Search - In My Mother's House

In My Mother's House
In My Mother's House
Author: Elizabeth Winthrop
Lydia Franklin, daughter of a prosperous New York banker, grows up in a house filled with shadows and secrets. By the time she marries George Webster and moves to Connecticut, she is a dutiful wife obsessed with forgetting her past ... controlling her daughter Charlotte's life ... and vanquishing her personal demons. But Lydia's deeply b...  more »
ISBN-13: 9780451162601
ISBN-10: 0451162609
Publication Date: 7/1/1989
Pages: 574
  • Currently 4.2/5 Stars.

4.2 stars, based on 8 ratings
Publisher: New American Library
Book Type: Mass Market Paperback
Other Versions: Hardcover
Reviews: Member | Amazon | Write a Review
Read All 3 Book Reviews of "In My Mothers House"

Please Log in to Rate these Book Reviews

reviewed In My Mother's House on + 45 more book reviews
A three generational look at one family's women and the consequences of keeping secrets. A great novel full of family dysfunction!
reviewed In My Mother's House on + 32 more book reviews
Very absorbing family story of three generations of women, and how an awful secret affects them all.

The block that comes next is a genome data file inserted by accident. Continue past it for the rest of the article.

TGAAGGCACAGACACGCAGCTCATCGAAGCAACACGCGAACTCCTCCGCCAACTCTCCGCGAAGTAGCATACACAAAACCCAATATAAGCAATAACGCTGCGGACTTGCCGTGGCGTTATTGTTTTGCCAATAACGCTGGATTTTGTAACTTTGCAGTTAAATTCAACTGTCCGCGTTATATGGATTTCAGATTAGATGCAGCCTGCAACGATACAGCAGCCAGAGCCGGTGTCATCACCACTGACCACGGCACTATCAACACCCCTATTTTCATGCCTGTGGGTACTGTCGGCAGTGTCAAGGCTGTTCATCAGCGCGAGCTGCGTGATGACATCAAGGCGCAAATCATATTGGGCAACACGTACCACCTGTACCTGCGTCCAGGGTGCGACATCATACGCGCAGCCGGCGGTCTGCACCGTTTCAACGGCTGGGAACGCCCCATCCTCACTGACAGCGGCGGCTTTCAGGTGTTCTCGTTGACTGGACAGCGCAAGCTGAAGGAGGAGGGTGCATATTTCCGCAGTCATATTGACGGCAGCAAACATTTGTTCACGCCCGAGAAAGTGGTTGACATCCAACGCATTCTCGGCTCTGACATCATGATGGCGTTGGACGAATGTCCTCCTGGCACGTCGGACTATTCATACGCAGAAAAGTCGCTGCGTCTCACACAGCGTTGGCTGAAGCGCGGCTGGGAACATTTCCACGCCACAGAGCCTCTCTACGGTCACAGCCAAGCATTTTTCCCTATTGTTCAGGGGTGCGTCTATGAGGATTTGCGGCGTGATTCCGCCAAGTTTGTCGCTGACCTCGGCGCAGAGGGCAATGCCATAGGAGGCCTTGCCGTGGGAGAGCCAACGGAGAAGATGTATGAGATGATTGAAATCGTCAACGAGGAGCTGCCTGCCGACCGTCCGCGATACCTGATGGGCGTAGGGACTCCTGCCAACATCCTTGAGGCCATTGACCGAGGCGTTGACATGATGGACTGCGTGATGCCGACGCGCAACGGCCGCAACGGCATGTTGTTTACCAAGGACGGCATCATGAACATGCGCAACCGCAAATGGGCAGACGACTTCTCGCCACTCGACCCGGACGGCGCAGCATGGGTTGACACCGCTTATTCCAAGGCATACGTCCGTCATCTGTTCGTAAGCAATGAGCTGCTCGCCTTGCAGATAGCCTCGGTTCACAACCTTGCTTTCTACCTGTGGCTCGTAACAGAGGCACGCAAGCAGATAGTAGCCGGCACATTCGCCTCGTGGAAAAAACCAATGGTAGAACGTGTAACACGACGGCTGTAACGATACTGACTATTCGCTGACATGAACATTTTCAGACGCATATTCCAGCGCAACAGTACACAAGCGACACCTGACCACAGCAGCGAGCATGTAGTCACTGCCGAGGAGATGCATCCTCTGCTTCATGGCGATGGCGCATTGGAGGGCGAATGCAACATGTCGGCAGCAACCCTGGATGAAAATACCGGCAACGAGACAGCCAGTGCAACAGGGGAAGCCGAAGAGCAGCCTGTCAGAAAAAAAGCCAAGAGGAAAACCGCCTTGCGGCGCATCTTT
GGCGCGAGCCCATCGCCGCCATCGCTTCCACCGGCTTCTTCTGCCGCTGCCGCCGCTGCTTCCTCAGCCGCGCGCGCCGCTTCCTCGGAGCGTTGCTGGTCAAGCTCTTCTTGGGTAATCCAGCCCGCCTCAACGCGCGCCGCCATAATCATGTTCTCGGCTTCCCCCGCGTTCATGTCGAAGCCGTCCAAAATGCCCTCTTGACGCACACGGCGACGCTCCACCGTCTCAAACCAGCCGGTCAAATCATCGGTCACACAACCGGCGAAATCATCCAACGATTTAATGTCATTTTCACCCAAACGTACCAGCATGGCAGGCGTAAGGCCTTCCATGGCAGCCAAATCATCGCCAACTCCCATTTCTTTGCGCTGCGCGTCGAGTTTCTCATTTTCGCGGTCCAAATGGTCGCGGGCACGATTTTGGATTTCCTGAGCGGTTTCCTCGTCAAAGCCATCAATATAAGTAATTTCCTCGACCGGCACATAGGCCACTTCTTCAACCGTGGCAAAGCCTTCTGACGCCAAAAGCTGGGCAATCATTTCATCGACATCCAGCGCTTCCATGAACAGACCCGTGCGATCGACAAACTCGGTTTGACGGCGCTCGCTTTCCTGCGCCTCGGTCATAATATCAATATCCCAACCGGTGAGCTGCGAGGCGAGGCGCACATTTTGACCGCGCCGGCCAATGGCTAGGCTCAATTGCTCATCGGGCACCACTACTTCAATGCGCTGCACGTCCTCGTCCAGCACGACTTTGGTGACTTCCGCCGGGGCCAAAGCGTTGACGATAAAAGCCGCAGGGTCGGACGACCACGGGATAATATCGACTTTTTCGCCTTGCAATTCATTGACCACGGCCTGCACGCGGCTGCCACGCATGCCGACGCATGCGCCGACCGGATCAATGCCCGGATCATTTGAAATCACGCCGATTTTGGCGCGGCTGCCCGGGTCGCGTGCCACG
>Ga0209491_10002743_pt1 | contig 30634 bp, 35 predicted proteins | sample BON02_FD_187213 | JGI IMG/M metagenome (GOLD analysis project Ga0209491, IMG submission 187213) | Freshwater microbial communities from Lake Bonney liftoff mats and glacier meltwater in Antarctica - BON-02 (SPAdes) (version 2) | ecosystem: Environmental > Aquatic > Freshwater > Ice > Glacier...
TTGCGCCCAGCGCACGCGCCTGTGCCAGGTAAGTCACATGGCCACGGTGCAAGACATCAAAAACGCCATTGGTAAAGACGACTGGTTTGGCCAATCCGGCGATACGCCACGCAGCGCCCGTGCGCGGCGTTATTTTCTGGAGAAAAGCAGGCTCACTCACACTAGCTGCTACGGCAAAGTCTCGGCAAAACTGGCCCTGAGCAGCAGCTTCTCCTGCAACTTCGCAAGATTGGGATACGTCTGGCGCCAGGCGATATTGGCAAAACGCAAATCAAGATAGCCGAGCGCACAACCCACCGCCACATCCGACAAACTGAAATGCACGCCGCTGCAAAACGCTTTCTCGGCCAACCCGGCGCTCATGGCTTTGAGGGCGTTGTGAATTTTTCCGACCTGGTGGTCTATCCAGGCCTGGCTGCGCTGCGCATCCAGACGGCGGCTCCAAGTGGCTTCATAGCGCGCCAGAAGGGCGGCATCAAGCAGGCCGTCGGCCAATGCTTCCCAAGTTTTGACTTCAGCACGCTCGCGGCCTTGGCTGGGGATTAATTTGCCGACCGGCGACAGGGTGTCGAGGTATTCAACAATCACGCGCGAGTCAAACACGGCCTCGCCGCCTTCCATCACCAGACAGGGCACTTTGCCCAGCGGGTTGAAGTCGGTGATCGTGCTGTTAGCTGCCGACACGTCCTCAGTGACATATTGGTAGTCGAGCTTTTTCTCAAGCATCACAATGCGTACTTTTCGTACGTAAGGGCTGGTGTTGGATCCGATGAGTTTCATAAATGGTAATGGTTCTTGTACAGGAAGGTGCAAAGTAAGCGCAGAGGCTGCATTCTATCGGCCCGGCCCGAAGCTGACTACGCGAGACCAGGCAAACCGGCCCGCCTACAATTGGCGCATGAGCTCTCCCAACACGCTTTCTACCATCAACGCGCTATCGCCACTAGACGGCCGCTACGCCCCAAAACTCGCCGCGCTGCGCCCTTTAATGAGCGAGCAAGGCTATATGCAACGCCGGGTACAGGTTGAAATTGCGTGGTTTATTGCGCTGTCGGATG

reviewed In My Mother's House on + 23 more book reviews
Publishers Weekly
In her large, resounding first novel spanning three generations, former journalist Winthrop powerfully illuminates one of the darker corners of the human psyche. Part one chronicles young Lydia Franklin's fearful confusion when a treasured uncle begins to exploit her sexually. He stops only after a fire sweeps through the family brownstone, changing the course of Lydia's life irrevocably as she sinks into the first of several breakdowns. At the urging of a Freudian analyst, she records her painful experiences in journals that are then hidden away. Resettled on a Connecticut farm after her marriage, Lydia sublimates her fears and nervous energy by embracing a series of political causes and a struggle for family perfection. Daughter Charlotte is driven away by her mother's overwhelming need for control. But when Charlotte's similar single-mindedness alienates her own daughter Molly, Lydia's deep-seated fears about sexual abuse surface again. Only after reading the dusty journals does Molly free herself from the crushing, complex weight that love, guilt and family secrets have exerted through the generations. The three separate parts of this novel do not easily coexist, and the latter two are simply outweighed by the dark power of Lydia's early life. Despite these flaws, Winthrop's psychological threadwork is skillful and precise, and her crystalline images and genuine warmth for her characters make this an utterly absorbing book. (June)